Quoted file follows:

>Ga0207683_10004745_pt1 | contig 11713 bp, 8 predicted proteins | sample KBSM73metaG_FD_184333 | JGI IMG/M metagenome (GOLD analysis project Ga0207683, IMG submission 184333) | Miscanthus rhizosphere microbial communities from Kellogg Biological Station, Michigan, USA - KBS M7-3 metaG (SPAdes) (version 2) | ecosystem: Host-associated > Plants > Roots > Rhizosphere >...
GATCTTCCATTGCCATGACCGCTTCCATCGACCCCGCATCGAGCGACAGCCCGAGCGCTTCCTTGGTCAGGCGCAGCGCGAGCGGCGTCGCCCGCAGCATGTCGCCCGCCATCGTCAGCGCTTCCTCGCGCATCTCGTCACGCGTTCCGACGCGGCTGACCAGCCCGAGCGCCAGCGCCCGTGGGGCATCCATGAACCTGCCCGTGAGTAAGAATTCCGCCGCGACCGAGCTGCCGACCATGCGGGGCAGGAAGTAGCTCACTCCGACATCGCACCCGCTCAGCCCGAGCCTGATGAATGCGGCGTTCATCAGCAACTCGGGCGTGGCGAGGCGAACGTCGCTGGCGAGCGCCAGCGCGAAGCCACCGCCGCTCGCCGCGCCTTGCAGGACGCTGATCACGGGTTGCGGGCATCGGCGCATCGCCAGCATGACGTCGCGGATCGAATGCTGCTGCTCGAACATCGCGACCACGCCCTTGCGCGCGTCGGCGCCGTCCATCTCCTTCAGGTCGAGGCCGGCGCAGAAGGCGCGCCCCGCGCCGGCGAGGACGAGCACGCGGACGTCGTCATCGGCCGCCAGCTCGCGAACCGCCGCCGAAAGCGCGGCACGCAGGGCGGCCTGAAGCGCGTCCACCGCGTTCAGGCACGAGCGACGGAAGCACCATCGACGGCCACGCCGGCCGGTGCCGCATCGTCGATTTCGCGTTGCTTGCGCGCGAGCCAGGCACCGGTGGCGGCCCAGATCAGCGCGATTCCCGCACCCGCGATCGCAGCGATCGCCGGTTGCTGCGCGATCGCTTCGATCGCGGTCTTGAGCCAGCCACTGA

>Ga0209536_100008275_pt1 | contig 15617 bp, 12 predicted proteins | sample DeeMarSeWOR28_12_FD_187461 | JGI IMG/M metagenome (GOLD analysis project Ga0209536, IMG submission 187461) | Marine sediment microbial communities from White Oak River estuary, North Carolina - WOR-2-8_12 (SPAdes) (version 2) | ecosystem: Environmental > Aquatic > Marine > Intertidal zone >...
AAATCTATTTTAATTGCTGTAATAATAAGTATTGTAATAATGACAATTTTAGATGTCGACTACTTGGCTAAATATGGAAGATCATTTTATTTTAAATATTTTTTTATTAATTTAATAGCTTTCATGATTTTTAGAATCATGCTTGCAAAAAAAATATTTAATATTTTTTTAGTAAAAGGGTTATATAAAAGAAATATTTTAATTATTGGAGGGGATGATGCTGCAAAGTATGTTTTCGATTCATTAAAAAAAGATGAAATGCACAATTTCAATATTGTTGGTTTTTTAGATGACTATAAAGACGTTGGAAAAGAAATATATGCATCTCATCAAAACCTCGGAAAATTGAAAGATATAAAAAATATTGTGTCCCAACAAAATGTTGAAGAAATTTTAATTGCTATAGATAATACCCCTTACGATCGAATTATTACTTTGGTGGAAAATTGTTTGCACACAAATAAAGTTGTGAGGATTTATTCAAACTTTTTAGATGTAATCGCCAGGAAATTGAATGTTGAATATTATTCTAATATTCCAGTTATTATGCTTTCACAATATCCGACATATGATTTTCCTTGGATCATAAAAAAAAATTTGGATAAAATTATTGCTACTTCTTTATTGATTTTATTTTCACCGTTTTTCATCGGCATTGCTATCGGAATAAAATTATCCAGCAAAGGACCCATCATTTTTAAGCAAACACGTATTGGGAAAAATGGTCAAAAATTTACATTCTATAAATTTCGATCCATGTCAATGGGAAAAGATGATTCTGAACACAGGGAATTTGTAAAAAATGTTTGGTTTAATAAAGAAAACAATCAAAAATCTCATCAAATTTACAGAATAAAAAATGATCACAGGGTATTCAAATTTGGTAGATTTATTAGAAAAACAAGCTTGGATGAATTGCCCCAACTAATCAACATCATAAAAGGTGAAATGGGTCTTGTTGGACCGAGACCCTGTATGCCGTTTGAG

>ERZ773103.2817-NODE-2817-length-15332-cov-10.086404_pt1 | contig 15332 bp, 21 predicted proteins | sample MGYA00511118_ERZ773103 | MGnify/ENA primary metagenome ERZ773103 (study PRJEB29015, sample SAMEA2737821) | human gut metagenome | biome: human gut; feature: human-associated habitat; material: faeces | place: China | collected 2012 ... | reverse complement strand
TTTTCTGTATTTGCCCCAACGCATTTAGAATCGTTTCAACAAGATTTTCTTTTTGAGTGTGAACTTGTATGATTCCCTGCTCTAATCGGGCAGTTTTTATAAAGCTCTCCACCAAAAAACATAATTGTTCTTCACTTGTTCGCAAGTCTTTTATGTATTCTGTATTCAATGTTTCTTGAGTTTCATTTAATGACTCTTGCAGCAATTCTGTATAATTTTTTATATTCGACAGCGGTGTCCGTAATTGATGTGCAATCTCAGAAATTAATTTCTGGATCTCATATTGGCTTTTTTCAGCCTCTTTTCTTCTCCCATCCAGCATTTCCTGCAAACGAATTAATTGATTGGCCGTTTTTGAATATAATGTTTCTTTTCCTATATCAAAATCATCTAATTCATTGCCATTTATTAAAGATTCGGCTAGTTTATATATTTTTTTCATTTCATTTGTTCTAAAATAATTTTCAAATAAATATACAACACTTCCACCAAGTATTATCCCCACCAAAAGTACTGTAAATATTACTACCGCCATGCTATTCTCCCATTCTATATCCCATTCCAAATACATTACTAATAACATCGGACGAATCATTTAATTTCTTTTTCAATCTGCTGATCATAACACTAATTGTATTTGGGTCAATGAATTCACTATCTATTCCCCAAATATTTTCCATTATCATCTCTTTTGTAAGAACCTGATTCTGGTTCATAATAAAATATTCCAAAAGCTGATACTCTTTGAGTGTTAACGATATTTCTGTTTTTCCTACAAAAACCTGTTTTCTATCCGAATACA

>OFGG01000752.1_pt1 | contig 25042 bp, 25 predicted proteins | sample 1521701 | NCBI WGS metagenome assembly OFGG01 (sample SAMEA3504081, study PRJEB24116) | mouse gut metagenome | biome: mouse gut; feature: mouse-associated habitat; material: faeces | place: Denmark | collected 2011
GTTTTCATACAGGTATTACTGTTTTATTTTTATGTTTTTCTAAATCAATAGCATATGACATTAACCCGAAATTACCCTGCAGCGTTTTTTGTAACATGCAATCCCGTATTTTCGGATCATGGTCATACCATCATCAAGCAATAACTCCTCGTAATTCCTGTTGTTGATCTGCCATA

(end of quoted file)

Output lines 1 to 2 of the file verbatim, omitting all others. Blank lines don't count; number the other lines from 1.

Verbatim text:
>Ga0207683_10004745_pt1 | contig 11713 bp, 8 predicted proteins | sample KBSM73metaG_FD_184333 | JGI IMG/M metagenome (GOLD analysis project Ga0207683, IMG submission 184333) | Miscanthus rhizosphere microbial communities from Kellogg Biological Station, Michigan, USA - KBS M7-3 metaG (SPAdes) (version 2) | ecosystem: Host-associated > Plants > Roots > Rhizosphere >...
GATCTTCCATTGCCATGACCGCTTCCATCGACCCCGCATCGAGCGACAGCCCGAGCGCTTCCTTGGTCAGGCGCAGCGCGAGCGGCGTCGCCCGCAGCATGTCGCCCGCCATCGTCAGCGCTTCCTCGCGCATCTCGTCACGCGTTCCGACGCGGCTGACCAGCCCGAGCGCCAGCGCCCGTGGGGCATCCATGAACCTGCCCGTGAGTAAGAATTCCGCCGCGACCGAGCTGCCGACCATGCGGGGCAGGAAGTAGCTCACTCCGACATCGCACCCGCTCAGCCCGAGCCTGATGAATGCGGCGTTCATCAGCAACTCGGGCGTGGCGAGGCGAACGTCGCTGGCGAGCGCCAGCGCGAAGCCACCGCCGCTCGCCGCGCCTTGCAGGACGCTGATCACGGGTTGCGGGCATCGGCGCATCGCCAGCATGACGTCGCGGATCGAATGCTGCTGCTCGAACATCGCGACCACGCCCTTGCGCGCGTCGGCGCCGTCCATCTCCTTCAGGTCGAGGCCGGCGCAGAAGGCGCGCCCCGCGCCGGCGAGGACGAGCACGCGGACGTCGTCATCGGCCGCCAGCTCGCGAACCGCCGCCGAAAGCGCGGCACGCAGGGCGGCCTGAAGCGCGTCCACCGCGTTCAGGCACGAGCGACGGAAGCACCATCGACGGCCACGCCGGCCGGTGCCGCATCGTCGATTTCGCGTTGCTTGCGCGCGAGCCAGGCACCGGTGGCGGCCCAGATCAGCGCGATTCCCGCACCCGCGATCGCAGCGATCGCCGGTTGCTGCGCGATCGCTTCGATCGCGGTCTTGAGCCAGCCACTGA